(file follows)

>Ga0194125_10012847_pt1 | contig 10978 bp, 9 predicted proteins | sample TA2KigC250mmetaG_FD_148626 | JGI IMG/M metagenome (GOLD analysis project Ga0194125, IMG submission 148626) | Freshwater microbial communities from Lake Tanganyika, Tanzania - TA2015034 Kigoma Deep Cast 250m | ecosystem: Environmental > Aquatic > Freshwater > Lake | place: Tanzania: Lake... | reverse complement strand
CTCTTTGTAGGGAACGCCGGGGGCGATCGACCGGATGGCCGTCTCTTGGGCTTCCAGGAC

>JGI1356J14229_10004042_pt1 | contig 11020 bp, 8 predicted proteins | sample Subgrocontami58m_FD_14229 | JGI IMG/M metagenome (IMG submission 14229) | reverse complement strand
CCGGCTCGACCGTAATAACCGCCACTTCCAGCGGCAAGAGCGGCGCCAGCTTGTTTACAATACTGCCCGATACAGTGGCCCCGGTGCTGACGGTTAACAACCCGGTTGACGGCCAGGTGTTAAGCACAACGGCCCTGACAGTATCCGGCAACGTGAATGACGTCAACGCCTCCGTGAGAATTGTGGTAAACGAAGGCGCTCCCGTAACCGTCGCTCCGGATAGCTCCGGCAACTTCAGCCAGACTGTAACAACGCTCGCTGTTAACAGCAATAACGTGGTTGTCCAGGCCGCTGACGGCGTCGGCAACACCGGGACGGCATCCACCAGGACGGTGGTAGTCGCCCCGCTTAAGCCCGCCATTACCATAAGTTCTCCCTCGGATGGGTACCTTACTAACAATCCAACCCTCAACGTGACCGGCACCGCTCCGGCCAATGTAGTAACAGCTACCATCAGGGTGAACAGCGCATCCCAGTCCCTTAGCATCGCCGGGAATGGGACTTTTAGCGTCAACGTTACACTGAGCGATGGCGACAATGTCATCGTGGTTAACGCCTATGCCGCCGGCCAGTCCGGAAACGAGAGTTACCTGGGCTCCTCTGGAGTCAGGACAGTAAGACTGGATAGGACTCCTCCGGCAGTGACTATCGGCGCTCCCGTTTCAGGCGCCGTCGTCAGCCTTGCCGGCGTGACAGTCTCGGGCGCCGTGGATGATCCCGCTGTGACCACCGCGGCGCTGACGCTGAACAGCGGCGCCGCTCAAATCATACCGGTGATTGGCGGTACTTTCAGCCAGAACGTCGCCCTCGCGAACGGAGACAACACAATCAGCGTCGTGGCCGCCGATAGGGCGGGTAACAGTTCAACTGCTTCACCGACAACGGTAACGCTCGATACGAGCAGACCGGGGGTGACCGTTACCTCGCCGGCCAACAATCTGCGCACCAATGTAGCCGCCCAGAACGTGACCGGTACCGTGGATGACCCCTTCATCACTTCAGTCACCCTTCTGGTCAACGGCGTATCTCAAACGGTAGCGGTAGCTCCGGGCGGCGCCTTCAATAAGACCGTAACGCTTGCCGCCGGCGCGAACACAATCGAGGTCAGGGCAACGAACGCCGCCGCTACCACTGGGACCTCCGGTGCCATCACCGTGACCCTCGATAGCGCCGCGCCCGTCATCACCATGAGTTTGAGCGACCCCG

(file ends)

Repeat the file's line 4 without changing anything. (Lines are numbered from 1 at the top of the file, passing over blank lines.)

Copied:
CCGGCTCGACCGTAATAACCGCCACTTCCAGCGGCAAGAGCGGCGCCAGCTTGTTTACAATACTGCCCGATACAGTGGCCCCGGTGCTGACGGTTAACAACCCGGTTGACGGCCAGGTGTTAAGCACAACGGCCCTGACAGTATCCGGCAACGTGAATGACGTCAACGCCTCCGTGAGAATTGTGGTAAACGAAGGCGCTCCCGTAACCGTCGCTCCGGATAGCTCCGGCAACTTCAGCCAGACTGTAACAACGCTCGCTGTTAACAGCAATAACGTGGTTGTCCAGGCCGCTGACGGCGTCGGCAACACCGGGACGGCATCCACCAGGACGGTGGTAGTCGCCCCGCTTAAGCCCGCCATTACCATAAGTTCTCCCTCGGATGGGTACCTTACTAACAATCCAACCCTCAACGTGACCGGCACCGCTCCGGCCAATGTAGTAACAGCTACCATCAGGGTGAACAGCGCATCCCAGTCCCTTAGCATCGCCGGGAATGGGACTTTTAGCGTCAACGTTACACTGAGCGATGGCGACAATGTCATCGTGGTTAACGCCTATGCCGCCGGCCAGTCCGGAAACGAGAGTTACCTGGGCTCCTCTGGAGTCAGGACAGTAAGACTGGATAGGACTCCTCCGGCAGTGACTATCGGCGCTCCCGTTTCAGGCGCCGTCGTCAGCCTTGCCGGCGTGACAGTCTCGGGCGCCGTGGATGATCCCGCTGTGACCACCGCGGCGCTGACGCTGAACAGCGGCGCCGCTCAAATCATACCGGTGATTGGCGGTACTTTCAGCCAGAACGTCGCCCTCGCGAACGGAGACAACACAATCAGCGTCGTGGCCGCCGATAGGGCGGGTAACAGTTCAACTGCTTCACCGACAACGGTAACGCTCGATACGAGCAGACCGGGGGTGACCGTTACCTCGCCGGCCAACAATCTGCGCACCAATGTAGCCGCCCAGAACGTGACCGGTACCGTGGATGACCCCTTCATCACTTCAGTCACCCTTCTGGTCAACGGCGTATCTCAAACGGTAGCGGTAGCTCCGGGCGGCGCCTTCAATAAGACCGTAACGCTTGCCGCCGGCGCGAACACAATCGAGGTCAGGGCAACGAACGCCGCCGCTACCACTGGGACCTCCGGTGCCATCACCGTGACCCTCGATAGCGCCGCGCCCGTCATCACCATGAGTTTGAGCGACCCCG